The Challenge

In West Africa, multiple factors make communities more vulnerable to food insecurity. Rural communities have limited means of coping with sudden rises in food prices, a precarious situation heightened by the sub-regions continued dependence on food imports. Companies in the agricultural sector are trying to reduce that dependence and strengthen food security, but they face limited access to finance.

The Grant

A $1.1 million co-investment grant from the USAID-funded West Africa Trade & Investment Hub activity (Trade Hub) has enabled the Senegal-based agribusiness firm, Agro Boye to increase its capacity for horticultural production while making it easier for local farmers to feed their poultry and cattle. The company’s three-year partnership with the Trade Hub builds on a successful pilot project implemented in 2019 to boost Agro Boye’s potato cultivation. During the pilot, Agro Boye invested around $260,000 and produced 900 metric tons of potatoes on 30 hectares of land, generating $314,000 in revenue. The company is now leveraging its Trade Hub grant and approximately $5 million in private capital to further increase its production of potatoes, onions, and other crops while providing a local source of animal feed for poultry, livestock, and other animals.

The Impact

Working in partnership with the Trade Hub, Agro Boye decided to install pivot and drip irrigation systems to prepare 278 hectares of land for farming. This new vision and the co-investment grant convinced the National Bank for Economic Development (BNDE) in Senegal to approve a $4.5 million loan.

“[The Trade Hub co-investment] enabled us to accomplish a long-term strategic plan of constructing and installing an animal feed processing facility in the north of Senegal to facilitate access to quality feed for animal breeders who would often either travel to Dakar or pay higher prices to local vendors,” says Birane Boye, CEO of Agro Boye.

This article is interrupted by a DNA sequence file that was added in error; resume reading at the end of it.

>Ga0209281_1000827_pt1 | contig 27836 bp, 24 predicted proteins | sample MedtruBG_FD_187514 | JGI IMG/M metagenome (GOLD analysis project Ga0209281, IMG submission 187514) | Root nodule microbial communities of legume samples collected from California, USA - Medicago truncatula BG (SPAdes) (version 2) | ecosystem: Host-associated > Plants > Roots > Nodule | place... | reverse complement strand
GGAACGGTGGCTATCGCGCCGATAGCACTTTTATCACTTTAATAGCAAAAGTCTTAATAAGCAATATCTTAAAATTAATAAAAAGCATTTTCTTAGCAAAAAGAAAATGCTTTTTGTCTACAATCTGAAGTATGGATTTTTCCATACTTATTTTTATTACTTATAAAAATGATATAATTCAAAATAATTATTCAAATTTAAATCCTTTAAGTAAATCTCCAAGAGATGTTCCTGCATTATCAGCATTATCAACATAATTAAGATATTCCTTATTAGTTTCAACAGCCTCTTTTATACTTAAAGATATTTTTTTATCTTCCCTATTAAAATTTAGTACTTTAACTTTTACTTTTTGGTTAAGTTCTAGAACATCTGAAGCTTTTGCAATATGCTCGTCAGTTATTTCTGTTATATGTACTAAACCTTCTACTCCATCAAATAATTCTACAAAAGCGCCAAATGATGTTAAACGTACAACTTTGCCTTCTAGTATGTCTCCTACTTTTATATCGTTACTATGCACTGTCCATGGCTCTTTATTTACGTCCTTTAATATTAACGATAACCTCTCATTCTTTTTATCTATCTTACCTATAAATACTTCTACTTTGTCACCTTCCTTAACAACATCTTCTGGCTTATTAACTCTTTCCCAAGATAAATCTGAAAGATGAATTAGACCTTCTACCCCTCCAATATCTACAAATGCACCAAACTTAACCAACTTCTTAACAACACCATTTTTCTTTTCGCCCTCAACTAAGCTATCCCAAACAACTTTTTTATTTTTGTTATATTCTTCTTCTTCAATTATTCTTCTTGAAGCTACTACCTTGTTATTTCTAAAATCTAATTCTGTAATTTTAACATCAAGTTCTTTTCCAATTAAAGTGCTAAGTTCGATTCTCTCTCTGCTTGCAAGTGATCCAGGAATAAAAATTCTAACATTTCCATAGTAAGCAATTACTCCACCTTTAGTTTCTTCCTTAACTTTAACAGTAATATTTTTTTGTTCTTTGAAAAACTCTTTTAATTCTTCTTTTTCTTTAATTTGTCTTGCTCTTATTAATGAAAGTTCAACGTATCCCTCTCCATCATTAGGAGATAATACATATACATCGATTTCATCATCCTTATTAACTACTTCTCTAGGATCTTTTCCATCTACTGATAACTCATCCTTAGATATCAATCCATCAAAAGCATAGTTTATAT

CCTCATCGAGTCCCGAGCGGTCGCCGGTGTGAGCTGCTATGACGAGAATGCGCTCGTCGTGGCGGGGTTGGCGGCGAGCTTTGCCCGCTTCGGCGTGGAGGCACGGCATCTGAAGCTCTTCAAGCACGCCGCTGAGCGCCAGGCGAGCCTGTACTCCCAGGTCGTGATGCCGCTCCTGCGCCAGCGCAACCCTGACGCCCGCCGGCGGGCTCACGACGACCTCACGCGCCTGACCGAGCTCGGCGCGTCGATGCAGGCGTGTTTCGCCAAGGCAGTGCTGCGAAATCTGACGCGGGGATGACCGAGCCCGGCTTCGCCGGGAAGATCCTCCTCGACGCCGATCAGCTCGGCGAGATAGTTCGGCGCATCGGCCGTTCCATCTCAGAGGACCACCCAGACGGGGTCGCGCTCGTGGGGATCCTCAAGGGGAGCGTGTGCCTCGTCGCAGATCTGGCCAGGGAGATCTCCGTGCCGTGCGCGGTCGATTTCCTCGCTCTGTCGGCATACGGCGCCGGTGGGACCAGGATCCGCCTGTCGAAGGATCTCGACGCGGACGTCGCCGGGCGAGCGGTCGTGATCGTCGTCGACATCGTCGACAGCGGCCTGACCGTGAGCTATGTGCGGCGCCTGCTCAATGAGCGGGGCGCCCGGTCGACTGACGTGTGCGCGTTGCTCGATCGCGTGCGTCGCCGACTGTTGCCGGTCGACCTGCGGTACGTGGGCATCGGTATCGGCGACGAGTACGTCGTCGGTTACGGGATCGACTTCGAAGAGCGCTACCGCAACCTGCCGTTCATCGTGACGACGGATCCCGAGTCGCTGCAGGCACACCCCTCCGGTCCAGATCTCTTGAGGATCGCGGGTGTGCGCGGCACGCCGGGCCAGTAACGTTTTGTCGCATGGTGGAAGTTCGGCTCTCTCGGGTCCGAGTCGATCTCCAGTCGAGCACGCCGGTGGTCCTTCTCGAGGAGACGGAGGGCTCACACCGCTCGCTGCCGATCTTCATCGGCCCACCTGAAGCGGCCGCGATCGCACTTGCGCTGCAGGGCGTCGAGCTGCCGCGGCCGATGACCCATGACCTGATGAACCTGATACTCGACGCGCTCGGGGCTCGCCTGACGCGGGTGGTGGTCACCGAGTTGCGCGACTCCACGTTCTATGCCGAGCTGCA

Today, the company operates a brand-new mill producing 70,000 metric tons of animal feed per year in the northern port city of Saint Louis — the first feed mill in Senegal’s northern region and the only large-scale feed mill outside the capital region. Commencing commercial production in April 2023, the animal feed mill has produced 2,277 metric tons of poultry feed and 153 metric tons of cattle feed, directly benefiting more than 1,000 animal breeders.

As for agricultural production, Agro Boye has harvested and sold 3,157 metric tons of potatoes and 3,756 metric tons of onions in Senegal. The company’s workforce at its farm and feed mill has grown to 846 workers, including 594 women and 455 youths. By April 2024, Agro Boye expects to have produced more than 11,900 metric tons of agricultural produce and animal feed combined, generating about $10.59 million in revenue.

“Our partnership with the Trade Hub will help us solidify our role as an import-substitute of agricultural products and contribute to a national strategy of nutritional self-reliance,” Boye said.

Beyond the direct economic benefits of Agro Boye’s co-investment partnership with the Trade Hub, the impact on Senegal’s food security and citizens’ livelihoods demonstrates the far-reaching benefits of investing in private sector companies with innovative solutions focused on sustainability.